Fiscal Cliff: Bad for U.S., Good for Obama?
According to a poll, most Americans will blame Congress if we go over the edge.
(The Root) -- Though political pundits, economic experts and others increasingly discuss the nation's fiscal cliff in apocalyptic terms, referring to its potentially disastrous consequences for the majority of Americans, there is one person for whom going over the fiscal cliff might not be such a bad thing: President Barack Obama.
In a new Washington Post-Pew poll, 53 percent of Americans will blame Republicans if America goes over a fiscal cliff, while just 27 percent will blame the president. Some might call this déjà vu all over again.
In 1995 then-President Bill Clinton clashed with Republican leaders over finalizing a budget. After they failed to reach an agreement, the federal government shut down, with nearly a million workers temporarily out of work. A CNN poll conducted at the time found that 49 percent of Americans blamed GOP leaders for the shutdown, while only 26 percent blamed President Clinton. Furthermore, while 48 percent said that they approved of the president's handling of the talks, just 22 percent approved of then-House Speaker Newt Gingrich's.
The fallout from the shutdown laid the groundwork for a number of political dominoes that would eventually fall. It solidified Gingrich's image as someone willing to put partisanship ahead of working with others to actually get things done for the American people, and that perception spread like a toxin affecting his party. After the Republican Revolution of 1994, when Republicans gained seats and, more important, control of the House, the GOP would lose seats in 1996 and President Clinton would gain re-election, despite an impeachment scandal.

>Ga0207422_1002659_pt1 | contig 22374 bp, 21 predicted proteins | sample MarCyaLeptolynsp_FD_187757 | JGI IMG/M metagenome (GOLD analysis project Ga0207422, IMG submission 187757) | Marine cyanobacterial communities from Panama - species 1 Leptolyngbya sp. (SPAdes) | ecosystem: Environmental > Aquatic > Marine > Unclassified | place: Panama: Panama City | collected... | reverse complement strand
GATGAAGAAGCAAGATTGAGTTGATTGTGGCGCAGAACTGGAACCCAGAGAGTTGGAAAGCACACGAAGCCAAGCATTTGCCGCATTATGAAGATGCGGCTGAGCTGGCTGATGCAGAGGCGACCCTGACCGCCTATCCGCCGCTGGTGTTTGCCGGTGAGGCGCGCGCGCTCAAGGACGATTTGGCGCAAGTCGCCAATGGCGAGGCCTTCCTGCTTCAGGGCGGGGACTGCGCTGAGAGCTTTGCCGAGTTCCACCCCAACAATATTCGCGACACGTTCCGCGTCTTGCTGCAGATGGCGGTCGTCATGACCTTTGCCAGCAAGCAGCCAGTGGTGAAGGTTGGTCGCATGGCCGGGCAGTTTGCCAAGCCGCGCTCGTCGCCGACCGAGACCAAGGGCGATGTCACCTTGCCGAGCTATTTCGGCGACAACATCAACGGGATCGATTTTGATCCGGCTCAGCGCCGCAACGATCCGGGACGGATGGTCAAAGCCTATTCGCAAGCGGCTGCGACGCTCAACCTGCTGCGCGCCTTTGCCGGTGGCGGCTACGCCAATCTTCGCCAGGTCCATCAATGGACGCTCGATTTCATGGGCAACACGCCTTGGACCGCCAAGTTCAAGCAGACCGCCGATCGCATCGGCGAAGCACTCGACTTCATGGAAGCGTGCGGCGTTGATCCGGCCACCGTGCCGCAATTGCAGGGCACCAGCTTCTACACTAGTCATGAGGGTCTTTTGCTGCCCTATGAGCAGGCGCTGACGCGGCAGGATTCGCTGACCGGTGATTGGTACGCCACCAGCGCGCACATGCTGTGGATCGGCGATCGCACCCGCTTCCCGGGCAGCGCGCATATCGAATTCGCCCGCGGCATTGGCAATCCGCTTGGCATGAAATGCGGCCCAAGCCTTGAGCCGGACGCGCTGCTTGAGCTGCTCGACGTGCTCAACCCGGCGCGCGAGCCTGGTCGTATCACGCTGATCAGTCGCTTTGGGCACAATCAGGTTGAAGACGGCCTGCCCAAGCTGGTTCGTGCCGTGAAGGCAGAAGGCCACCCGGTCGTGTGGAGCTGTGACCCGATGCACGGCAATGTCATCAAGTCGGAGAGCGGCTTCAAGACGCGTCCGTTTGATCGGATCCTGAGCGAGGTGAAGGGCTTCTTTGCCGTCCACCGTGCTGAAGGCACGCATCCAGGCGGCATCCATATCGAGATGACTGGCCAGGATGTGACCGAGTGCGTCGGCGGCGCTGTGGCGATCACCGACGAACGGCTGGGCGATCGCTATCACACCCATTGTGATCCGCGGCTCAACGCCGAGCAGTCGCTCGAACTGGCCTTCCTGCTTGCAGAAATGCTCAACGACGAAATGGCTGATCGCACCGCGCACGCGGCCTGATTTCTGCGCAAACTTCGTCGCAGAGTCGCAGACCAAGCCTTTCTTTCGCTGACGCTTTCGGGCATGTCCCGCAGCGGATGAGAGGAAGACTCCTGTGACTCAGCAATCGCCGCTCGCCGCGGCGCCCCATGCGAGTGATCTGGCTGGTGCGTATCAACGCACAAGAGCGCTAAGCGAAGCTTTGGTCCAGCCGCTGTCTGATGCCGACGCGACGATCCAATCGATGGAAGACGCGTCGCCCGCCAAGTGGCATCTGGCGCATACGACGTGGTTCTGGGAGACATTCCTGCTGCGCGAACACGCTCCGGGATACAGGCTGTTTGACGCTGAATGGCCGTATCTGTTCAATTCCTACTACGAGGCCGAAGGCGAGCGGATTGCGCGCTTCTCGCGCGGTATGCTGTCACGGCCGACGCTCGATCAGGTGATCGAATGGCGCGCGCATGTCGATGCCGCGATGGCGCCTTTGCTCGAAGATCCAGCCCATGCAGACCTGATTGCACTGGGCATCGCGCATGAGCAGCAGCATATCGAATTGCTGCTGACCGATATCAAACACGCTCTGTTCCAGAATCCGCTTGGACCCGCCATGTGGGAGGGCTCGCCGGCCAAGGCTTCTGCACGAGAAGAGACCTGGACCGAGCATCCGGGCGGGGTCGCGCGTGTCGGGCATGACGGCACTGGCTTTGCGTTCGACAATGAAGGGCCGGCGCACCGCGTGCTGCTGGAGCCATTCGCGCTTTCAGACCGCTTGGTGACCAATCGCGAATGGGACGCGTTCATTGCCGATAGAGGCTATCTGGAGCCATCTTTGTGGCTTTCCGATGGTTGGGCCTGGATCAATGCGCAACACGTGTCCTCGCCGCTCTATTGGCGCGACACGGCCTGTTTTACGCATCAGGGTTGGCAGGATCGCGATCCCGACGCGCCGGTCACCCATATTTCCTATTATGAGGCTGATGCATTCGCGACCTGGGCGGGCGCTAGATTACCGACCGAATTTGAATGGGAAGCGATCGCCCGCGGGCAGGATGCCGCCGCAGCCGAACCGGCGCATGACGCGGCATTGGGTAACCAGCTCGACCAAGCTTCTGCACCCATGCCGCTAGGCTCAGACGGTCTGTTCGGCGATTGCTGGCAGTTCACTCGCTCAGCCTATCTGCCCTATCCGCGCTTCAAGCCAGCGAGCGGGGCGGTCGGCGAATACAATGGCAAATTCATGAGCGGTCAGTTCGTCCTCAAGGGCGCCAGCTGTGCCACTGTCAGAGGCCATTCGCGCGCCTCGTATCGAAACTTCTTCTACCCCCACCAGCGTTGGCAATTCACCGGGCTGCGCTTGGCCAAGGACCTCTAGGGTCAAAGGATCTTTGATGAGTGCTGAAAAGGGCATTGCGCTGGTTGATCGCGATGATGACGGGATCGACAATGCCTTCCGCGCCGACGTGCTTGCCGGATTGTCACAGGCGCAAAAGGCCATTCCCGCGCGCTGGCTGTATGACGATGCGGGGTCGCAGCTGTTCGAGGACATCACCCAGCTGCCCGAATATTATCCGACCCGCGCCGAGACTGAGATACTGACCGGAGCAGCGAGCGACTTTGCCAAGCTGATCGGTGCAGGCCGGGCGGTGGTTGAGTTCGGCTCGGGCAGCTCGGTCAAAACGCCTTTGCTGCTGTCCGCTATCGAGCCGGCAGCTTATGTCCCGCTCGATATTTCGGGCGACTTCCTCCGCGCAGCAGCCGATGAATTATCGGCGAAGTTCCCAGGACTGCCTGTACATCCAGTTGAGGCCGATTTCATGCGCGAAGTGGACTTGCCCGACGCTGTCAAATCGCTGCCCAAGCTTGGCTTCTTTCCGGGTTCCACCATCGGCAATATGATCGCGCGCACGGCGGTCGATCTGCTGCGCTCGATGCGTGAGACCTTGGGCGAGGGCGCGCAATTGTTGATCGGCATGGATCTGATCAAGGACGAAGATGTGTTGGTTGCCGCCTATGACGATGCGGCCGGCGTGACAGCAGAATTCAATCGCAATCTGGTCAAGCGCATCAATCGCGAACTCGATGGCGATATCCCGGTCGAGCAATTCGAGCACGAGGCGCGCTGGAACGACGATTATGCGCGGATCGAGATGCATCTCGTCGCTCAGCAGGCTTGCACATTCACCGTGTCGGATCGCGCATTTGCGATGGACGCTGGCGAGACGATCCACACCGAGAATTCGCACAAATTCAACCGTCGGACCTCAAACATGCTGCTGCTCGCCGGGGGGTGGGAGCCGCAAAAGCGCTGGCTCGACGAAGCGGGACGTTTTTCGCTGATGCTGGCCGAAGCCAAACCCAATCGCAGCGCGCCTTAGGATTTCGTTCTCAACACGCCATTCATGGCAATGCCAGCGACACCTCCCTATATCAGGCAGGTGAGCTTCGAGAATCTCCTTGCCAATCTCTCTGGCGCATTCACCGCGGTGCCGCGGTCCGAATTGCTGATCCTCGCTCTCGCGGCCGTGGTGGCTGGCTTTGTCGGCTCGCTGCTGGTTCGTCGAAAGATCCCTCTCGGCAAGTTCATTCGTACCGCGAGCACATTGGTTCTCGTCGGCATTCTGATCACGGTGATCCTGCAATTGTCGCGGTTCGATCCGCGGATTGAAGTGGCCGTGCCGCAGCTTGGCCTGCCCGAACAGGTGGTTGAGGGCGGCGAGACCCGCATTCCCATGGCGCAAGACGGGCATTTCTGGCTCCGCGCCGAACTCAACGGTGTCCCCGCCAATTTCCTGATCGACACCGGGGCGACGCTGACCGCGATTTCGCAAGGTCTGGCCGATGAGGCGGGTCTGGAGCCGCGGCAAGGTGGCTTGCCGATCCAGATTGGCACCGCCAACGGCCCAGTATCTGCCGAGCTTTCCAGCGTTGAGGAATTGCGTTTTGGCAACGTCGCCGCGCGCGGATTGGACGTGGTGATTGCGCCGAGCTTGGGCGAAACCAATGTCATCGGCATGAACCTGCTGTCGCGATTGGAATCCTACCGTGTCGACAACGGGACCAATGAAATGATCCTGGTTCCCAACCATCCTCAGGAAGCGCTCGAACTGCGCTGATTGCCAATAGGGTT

By 1998 Gingrich, the architect of the Republican Revolution, was on his way out the door, having just barely survived a coup attempt at the hands of his own party, which had deemed him a liability. His departure paved the way for new leadership. Among the up-and-comers? Rep. John Boehner of Ohio.
It remains to be seen if Boehner -- having seen the costs to his party as well as to the man who once held his post -- has learned lessons from the past and will strive accordingly for bipartisanship and compromise. If he doesn't, history is a reminder that his job and reputation may be on the line, not the president's.
Furthermore, if history is our guide, not only is President Obama's job safe, but it is possible that any fallout from going over a fiscal cliff could actually weaken Boehner's party, leaving Democrats in a position of strength going into the midterm elections of 2014. President Obama may not want to take the country over a fiscal cliff, but he may not mind leading Democrats back to power.